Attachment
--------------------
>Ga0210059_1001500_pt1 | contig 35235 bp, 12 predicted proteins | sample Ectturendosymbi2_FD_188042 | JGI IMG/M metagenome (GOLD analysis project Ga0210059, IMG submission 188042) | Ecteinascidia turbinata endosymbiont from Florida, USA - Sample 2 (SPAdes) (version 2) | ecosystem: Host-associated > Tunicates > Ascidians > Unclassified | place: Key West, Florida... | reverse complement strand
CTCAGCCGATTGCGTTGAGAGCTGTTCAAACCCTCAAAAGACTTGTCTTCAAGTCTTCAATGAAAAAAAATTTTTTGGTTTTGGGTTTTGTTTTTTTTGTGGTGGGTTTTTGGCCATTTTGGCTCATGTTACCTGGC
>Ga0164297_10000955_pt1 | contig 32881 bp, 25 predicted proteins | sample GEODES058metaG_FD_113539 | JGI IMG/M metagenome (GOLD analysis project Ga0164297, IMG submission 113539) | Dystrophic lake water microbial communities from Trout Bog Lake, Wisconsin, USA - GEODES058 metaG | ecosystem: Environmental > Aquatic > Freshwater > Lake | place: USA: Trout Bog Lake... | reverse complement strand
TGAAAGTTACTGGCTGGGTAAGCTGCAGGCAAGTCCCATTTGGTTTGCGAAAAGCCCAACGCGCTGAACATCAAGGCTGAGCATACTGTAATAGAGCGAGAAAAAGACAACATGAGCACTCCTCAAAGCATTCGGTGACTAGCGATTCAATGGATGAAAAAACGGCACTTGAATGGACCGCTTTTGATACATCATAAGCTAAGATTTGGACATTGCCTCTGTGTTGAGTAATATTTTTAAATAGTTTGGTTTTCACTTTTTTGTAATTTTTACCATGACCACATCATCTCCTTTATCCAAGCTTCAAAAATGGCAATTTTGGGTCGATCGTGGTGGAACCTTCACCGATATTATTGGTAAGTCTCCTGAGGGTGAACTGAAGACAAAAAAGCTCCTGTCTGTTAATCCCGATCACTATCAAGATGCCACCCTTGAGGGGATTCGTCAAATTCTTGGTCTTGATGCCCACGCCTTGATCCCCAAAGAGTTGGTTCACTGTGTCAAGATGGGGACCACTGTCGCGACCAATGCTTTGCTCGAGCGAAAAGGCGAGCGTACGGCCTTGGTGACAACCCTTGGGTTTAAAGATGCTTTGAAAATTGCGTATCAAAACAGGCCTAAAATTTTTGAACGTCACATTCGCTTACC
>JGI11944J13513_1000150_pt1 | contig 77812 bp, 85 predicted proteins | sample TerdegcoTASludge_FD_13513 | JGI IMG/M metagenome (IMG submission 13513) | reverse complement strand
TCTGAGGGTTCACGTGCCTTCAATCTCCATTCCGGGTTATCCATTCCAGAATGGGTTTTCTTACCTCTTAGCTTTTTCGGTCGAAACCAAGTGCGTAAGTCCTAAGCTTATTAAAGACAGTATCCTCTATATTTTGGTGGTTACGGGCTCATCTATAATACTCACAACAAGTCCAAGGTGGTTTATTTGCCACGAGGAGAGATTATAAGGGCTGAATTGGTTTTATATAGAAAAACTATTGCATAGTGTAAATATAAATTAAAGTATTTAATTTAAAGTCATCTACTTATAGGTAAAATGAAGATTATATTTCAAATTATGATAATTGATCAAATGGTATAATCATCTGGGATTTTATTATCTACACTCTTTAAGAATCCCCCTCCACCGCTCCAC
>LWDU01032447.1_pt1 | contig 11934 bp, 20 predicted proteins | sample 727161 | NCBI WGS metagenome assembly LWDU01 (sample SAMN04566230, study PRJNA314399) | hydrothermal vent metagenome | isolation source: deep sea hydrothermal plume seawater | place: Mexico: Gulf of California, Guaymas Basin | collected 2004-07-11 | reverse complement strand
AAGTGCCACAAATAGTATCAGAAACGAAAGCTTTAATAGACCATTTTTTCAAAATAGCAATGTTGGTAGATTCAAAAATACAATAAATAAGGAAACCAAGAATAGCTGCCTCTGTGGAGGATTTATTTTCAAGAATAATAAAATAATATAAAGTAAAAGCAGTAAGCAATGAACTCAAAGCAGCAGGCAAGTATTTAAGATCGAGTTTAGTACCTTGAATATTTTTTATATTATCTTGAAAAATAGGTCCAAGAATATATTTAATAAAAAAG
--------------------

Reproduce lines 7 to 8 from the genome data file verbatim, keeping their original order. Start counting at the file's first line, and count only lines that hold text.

>LWDU01032447.1_pt1 | contig 11934 bp, 20 predicted proteins | sample 727161 | NCBI WGS metagenome assembly LWDU01 (sample SAMN04566230, study PRJNA314399) | hydrothermal vent metagenome | isolation source: deep sea hydrothermal plume seawater | place: Mexico: Gulf of California, Guaymas Basin | collected 2004-07-11 | reverse complement strand
AAGTGCCACAAATAGTATCAGAAACGAAAGCTTTAATAGACCATTTTTTCAAAATAGCAATGTTGGTAGATTCAAAAATACAATAAATAAGGAAACCAAGAATAGCTGCCTCTGTGGAGGATTTATTTTCAAGAATAATAAAATAATATAAAGTAAAAGCAGTAAGCAATGAACTCAAAGCAGCAGGCAAGTATTTAAGATCGAGTTTAGTACCTTGAATATTTTTTATATTATCTTGAAAAATAGGTCCAAGAATATATTTAATAAAAAAG